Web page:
Sit her down and make your rules and expectations very clear. Include everything from her curfew to her choice of friends, chores, being respectful, etc. Let her know that if she does not follow the rules and meet your expectations, she will not earn privileges (cell phone, computer, IPod, free time with friends, etc.)
It sounds like she does not respect your authority and is manipulative (the guilt trips, for example). She needs to earn a large consequence for sneaking out of the house. If this happens again, we encourage you to call the police and report her as a runaway. Let her know that she lost all trust with you and her mother and that it is up to her to earn that trust back. She earns this trust by reporting her whereabouts, being in bed when you check on her at night and by following all of the rules.
Talk with her counselor and psychiatrist to see if they recommend out-of-home placement, as this is often the last resort for parents dealing with child/teenager behavior problems. Give her the opportunity to turn her behavior around, but let her know that sending her to a group home is an option if her bad behavior escalates. We also encourage you and your wife to seek individual and couple’s counseling to help you deal with the current situation with your daughter. It is important that you not allow her behaviors to affect you or your relationship.
How does self-harm affect family members?
When one family member is suffering, the entire family is suffering. If one person is hurting, it affects everyone on a personal and individual level. Self-harming varies, and people engage in this type of coping skill for different reasons. For some, it's a way to release emotions; for others, self-harm is done with the intention of committing suicide. It's important to figure out why the individual is doing this.
Each family member will have a different reaction to the individual based on his or her personality. Common feelings that result from this type of situation include anger, guilt, shame and sadness.
Some people get angry with people who self-harm because they don't understand why they can't stop doing it. For someone who has learned how to cope with her feelings, it's hard to understand how an individual is not able to do the same.
Some family members feel guilty that they are not able to prevent this from happening. This is an irrational belief because we can only control ourselves. We cannot control the behaviors of others. Self-harming is a choice, and only the individual engaging in it will be able to make that decision for himself.
Some family members are ashamed that someone in their family has decided to cope this way. These family members may minimize the problem. They might try to ignore the fact that something like this is happening in their family because they might view it as a sign of weakness. Others are sad that this is happening.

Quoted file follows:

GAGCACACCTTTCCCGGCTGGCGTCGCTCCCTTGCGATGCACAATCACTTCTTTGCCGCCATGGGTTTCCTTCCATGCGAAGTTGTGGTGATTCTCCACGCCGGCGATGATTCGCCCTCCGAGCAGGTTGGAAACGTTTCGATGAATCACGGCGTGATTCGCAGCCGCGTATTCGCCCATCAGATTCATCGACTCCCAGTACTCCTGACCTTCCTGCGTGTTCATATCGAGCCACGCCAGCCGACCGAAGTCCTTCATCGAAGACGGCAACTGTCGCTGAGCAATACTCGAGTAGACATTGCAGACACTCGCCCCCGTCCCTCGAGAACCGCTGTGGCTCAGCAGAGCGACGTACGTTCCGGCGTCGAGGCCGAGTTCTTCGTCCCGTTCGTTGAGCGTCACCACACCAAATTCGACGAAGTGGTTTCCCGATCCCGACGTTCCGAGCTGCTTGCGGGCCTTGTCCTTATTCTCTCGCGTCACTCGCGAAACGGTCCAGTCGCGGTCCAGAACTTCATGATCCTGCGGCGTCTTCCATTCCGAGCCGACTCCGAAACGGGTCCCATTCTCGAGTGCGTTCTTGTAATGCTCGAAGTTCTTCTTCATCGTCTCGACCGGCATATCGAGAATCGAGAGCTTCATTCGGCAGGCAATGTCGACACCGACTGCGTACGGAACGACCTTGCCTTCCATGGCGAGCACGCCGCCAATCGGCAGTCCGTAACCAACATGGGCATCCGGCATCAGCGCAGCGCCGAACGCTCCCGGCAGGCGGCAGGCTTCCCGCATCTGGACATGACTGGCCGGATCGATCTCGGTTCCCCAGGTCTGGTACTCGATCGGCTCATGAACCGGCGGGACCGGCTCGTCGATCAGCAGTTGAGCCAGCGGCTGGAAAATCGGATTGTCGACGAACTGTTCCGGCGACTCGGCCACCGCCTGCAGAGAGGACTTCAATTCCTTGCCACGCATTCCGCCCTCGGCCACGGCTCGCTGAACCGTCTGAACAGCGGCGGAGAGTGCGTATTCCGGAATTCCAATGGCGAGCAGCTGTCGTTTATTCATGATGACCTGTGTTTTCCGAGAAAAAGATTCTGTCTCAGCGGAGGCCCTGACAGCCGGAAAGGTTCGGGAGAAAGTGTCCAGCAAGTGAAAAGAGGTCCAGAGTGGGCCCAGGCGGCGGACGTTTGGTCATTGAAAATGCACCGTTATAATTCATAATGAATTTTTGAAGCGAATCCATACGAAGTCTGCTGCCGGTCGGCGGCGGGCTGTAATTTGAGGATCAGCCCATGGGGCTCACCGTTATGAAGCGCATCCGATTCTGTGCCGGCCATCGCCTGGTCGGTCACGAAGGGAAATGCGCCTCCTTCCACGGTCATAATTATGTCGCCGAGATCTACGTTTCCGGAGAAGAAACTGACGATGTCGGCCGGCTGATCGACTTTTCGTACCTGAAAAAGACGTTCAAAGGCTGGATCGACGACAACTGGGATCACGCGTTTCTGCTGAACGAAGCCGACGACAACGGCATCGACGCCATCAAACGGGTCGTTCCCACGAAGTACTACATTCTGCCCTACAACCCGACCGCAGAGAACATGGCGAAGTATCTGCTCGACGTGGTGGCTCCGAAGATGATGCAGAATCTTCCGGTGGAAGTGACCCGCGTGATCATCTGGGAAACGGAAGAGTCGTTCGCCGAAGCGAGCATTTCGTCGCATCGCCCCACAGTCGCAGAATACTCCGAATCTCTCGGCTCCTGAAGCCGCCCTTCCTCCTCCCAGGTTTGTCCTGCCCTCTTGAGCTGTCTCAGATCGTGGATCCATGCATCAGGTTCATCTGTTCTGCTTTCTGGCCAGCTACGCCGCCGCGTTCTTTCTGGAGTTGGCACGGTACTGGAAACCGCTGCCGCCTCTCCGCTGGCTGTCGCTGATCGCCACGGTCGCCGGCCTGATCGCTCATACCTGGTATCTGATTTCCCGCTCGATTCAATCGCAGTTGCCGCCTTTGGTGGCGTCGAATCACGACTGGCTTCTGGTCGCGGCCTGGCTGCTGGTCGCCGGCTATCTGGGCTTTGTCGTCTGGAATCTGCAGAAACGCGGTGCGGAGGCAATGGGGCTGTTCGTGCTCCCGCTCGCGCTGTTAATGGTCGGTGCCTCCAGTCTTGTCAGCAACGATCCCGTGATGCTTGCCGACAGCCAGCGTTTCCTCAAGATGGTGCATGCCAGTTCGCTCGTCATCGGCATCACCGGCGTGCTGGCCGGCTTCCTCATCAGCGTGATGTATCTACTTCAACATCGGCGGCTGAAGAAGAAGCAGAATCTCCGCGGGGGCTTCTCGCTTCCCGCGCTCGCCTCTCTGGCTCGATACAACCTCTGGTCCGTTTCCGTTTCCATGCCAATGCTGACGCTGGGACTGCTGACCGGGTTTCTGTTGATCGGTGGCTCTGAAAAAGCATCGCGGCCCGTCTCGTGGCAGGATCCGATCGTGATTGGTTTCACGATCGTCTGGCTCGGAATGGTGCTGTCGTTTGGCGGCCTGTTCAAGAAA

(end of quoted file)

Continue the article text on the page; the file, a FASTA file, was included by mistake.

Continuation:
In actuality, a lot of individuals who self-harm are trying to reach out for help. If someone is self-harming, it's important that he or she seeks help immediately since this behavior can become addictive and hard to break. Individual therapy, along with family therapy, can help create a supportive environment. It can be a signal to family members that something is wrong, and can help bring them together for the greater good of the person who is suffering.
My 14-year-old son has many anger issues, has been diagnosed with ADHD and ODD, yells constantly, cuts himself and burns things in his room. He sees a psychiatrist monthly but still has deep anger issues with his father, whom I divorced years ago. I want to help my son. Where do I go for help?
We want to make sure you, your son, and everyone else in the home is safe at all times. The first thing you may want to do is create a safety plan with phone numbers and safe locations in the home. Due to your son's aggressive and dangerous behaviors, if you have other children, they will want to know exactly what to do if an unsafe situation occurs. Once you see a threat occurring, you should be able to say one word that initiates the safety plan.
If your son is unable to keep himself or anyone else safe in your home, you need to call the police immediately. We know this can be scary, and most parents don't want to have to do this, but you can't risk someone getting hurt. Unsafe behaviors such as cutting, suicidal statements or threats, aggressive behaviors towards others or property are not okay and should not be tolerated in your home.